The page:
2013 NYSG Launch Steward Megan Pistolese conducting a voluntary watercraft inspection with a local boater at Henderson Harbor Boat Launch. Photo by: NYSG Chief Launch Steward, Brittney Rogers

Various organizations such as OCSWCD, SLELO PRISM, and Save Our Sodus were able to locate several priority sites with European water chestnuts. Once located, these organizations, the Launch Stewards and many concerned patrons helped target and remove these infestations from several bodies of water. Throughout 2014 Launch Steward Program, the Launch stewards were able to remove a total of 2,050 pounds of European water chestnuts in three separate locations, which helped restore large portions of New York’s aquatic ecosystem.

NYSG Launch Stewards: Getting Familiar with The Issues

The college students hired by New York Sea Grant (NYSG) to work as Launch Stewards come from different educational institutions and have different knowledge bases and work experiences. NYSG has developed an in-depth training program to get the stewards up to speed on the current aquatic invasive species (AIS)/AIS-related issues in the region.

The NYSG Launch Steward training prepares the students to perform to the standard consistent with NYSG outreach and provides them with the information and resources needed to respond to boaters' questions. Travel to the various launch sites enabled the stewards to identify variances in aquatic plant and animal species at the sites across seven counties. NYSG provided additional training throughout the boating season.

In 2014, the Launch Stewards attended weekly team meetings to discuss experiences at their designated launch sites and share different perspectives on how to help educate the public about stopping the spread of AIS. The stewards also discussed projects they were developing to help further increase public awareness on AIS.

Above: NYSG Launch Stewards going over materials during a weekly team meeting. From Left to Right; Jeremy Galvin, Maggie Markham, Jake Barnes, Rob Tornatore, Rob Bucci, Ashleigh Grosso, Jordan Bodway.

Photo by: NYSG Chief Launch Steward, Brittney Rogers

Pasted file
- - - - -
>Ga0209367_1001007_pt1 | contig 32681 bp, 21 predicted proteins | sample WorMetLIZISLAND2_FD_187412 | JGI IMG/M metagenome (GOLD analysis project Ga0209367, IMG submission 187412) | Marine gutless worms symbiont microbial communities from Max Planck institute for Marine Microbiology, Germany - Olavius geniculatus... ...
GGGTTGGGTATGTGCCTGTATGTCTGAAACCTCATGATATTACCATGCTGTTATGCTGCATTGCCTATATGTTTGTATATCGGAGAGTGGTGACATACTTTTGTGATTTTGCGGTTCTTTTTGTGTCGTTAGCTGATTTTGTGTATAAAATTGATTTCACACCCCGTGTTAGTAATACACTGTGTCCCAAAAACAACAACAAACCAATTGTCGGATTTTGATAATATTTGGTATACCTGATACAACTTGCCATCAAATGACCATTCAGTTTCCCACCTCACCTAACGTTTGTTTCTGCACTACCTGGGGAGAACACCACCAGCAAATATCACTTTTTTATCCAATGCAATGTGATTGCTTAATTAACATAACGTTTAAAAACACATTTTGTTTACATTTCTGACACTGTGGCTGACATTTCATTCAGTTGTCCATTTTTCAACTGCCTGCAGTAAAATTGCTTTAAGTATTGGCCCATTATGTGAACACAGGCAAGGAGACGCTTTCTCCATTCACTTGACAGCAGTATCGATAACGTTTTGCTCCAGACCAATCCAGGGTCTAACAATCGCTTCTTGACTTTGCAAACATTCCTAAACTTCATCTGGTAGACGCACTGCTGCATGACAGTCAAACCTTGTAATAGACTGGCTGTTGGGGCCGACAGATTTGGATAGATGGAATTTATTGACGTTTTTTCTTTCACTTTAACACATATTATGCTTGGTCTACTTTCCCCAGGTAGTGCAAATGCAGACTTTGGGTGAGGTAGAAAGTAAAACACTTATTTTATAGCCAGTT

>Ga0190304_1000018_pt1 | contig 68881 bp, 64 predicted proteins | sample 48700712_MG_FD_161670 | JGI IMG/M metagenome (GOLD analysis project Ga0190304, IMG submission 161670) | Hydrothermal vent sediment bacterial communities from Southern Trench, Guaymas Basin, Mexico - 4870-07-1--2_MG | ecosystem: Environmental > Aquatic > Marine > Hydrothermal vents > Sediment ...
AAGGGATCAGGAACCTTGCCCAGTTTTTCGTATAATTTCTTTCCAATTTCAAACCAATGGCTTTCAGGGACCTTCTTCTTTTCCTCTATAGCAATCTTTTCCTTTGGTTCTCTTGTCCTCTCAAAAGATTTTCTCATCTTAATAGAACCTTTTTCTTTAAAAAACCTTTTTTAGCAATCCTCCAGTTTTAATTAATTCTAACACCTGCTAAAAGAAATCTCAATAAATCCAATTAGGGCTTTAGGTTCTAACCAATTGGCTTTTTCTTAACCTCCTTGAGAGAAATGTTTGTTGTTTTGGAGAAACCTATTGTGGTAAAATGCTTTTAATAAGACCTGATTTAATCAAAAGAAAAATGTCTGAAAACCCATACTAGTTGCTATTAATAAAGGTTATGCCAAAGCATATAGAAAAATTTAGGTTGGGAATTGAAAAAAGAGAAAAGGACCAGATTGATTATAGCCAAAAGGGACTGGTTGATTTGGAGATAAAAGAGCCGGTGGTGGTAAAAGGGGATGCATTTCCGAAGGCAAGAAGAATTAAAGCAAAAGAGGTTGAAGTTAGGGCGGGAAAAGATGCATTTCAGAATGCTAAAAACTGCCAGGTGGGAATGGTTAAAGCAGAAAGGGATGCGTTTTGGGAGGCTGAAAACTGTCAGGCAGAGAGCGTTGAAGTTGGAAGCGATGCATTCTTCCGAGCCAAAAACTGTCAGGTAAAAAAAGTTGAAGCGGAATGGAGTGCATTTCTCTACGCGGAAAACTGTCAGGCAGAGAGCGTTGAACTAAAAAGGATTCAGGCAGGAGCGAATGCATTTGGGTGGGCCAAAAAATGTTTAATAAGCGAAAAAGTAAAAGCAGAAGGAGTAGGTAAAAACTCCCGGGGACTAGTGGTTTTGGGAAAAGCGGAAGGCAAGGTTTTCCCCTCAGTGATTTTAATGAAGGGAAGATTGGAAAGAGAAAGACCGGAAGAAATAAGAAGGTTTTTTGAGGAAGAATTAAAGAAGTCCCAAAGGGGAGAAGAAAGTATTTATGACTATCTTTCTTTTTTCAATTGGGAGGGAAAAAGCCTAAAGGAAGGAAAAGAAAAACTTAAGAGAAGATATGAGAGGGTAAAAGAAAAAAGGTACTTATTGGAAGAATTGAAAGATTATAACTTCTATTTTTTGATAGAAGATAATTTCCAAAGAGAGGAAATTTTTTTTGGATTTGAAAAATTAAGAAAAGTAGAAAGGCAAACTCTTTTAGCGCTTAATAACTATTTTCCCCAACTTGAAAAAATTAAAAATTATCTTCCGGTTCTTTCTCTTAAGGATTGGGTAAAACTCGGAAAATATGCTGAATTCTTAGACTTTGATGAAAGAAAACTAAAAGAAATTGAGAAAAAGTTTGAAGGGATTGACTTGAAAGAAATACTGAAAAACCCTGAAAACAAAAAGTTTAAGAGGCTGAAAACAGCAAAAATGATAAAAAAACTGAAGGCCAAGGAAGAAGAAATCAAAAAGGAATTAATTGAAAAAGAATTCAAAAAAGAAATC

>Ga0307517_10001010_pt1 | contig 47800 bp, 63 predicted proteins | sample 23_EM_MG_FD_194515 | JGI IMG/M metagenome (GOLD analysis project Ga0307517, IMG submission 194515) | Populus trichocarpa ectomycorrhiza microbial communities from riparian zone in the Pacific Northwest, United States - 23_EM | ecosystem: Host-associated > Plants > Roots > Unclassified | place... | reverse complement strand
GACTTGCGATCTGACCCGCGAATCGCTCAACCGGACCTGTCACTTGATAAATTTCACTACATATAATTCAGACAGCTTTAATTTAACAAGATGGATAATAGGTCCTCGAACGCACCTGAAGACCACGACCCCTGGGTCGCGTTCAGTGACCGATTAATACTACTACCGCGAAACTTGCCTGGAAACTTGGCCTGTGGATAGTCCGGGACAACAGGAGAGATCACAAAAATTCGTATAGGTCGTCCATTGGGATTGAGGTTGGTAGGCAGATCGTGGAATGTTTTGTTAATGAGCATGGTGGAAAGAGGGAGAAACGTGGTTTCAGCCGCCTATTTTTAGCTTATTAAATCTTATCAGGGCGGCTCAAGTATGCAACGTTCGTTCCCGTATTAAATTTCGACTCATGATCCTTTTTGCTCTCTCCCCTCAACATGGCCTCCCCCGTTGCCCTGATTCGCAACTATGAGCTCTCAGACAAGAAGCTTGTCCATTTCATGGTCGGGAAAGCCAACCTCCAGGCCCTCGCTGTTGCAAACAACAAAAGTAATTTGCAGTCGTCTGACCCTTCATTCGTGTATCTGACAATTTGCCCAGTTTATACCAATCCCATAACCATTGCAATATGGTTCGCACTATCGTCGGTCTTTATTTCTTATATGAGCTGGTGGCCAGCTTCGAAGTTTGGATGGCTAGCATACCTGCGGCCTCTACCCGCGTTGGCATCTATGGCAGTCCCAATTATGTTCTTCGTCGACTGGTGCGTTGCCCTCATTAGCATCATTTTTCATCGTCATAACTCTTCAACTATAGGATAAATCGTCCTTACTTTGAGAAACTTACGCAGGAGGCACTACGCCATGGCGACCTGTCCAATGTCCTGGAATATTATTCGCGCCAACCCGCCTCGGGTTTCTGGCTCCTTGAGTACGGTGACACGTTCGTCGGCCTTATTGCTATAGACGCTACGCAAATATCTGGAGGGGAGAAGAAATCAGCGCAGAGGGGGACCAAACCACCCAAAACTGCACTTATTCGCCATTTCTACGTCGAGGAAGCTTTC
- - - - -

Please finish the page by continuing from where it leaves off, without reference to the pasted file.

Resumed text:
The Launch Stewards updated and created educational displays, PowerPoint presentations and posters for use at local fairs/events and at launch sites. The Launch Stewards extended outreach in cooperation with a variety of public and private environmental organizations by attending events such as European water chestnut hand-pulls, the Skaneateles Antique Boat Show, Magic in Minetto, Empire Farm Days and the New York State Fair.

NYSG Launch Stewards: Aquatic Plant Identification Training

Part of the annual training of the NYSG Launch Stewards focuses on aquatic plant identification. In 2014, staff at Cornell University’s Biological Field Station at Shackelton Point provided native and invasive aquatic plant identification training. This training highlighted plant species commonly found at the launch sites within the NYSG Launch Stewards' coverage area.

Above: NYSG Launch Stewards holding different aquatic plant species during the aquatic plant identification plant training at Shackelton Point with Limnology Research Support Specialist Kristen Holeck. From Left to Right, Ashleigh Grosso, David Newell, Maggie Markham, Jeremy Galvin, Jordan Bodway, Rob Tornatorre, Rob Bucci, Jake Barnes

Photo by: NYSG Chief Launch Steward, Brittney Rogers

The plant identification training was instrumental in helping the Launch Stewards prepare to educate the public, reinforcing how quickly AIS can spread and the many negative impacts AIS can have on our environment:

  • Unchecked or not properly managed AIS can quickly impair recreational activities such as swimming, boating, and fishing.
  • AIS are particularly detrimental to our fisheries as an overabundance of plant growth can reduce oxygen levels in the water which contribute to fish kills.
  • AIS can also destroy stands of native vegetation, adversely affecting the animals that depend on the native vegetation for food and habitat.
  • Excessive plant growth can also lessen aesthetic appeal, potentially causing lower property values.

With this invaluable information, the 2014 NYSG Launch Stewards were able to effectively communicate and stress the importance of stopping the spread of aquatic invasive species to the public.

Above: Shackelton Point's Limnology Research Support Specialist Kristen Holeck helping to educate two of the 2014 NYSG Launch Stewards on identifying and differentiating between many of the native and nonnative species they were most likely to encounter working throughout the summer. Left to right: Rob Tornatore, Jordan Bodway, Kristen Holeck

Photo by: NYSG Chief Launch Steward, Brittney Rogers

NYSG Launch Stewards: iMapInvasives, You can Too!

Trained to identify and locate AIS, the 2014 NYSG Launch Stewards also learned how to utilize iMapInvasives (, an online, GIS-based data management system that assists citizen scientists and natural resource managers working to protect natural resources from the threat of invasive species.

The iMapInvasives website aggregates, organizes and provides information on the extent of AIS and terrestrial invasive species infestations from a wide variety of sources, supporting early detection of new populations of invasive species that may require rapid response and analysis of management strategies at scales relevant to diverse user needs.

The iMapInvasives partnership seeks to support all those working to safeguard environmental resources from the effects of invasive species, including citizens, volunteers, natural and agricultural resource managers as well as scientists, program administrators, and policy makers.

The general public can learn more on the iMapInvasives website.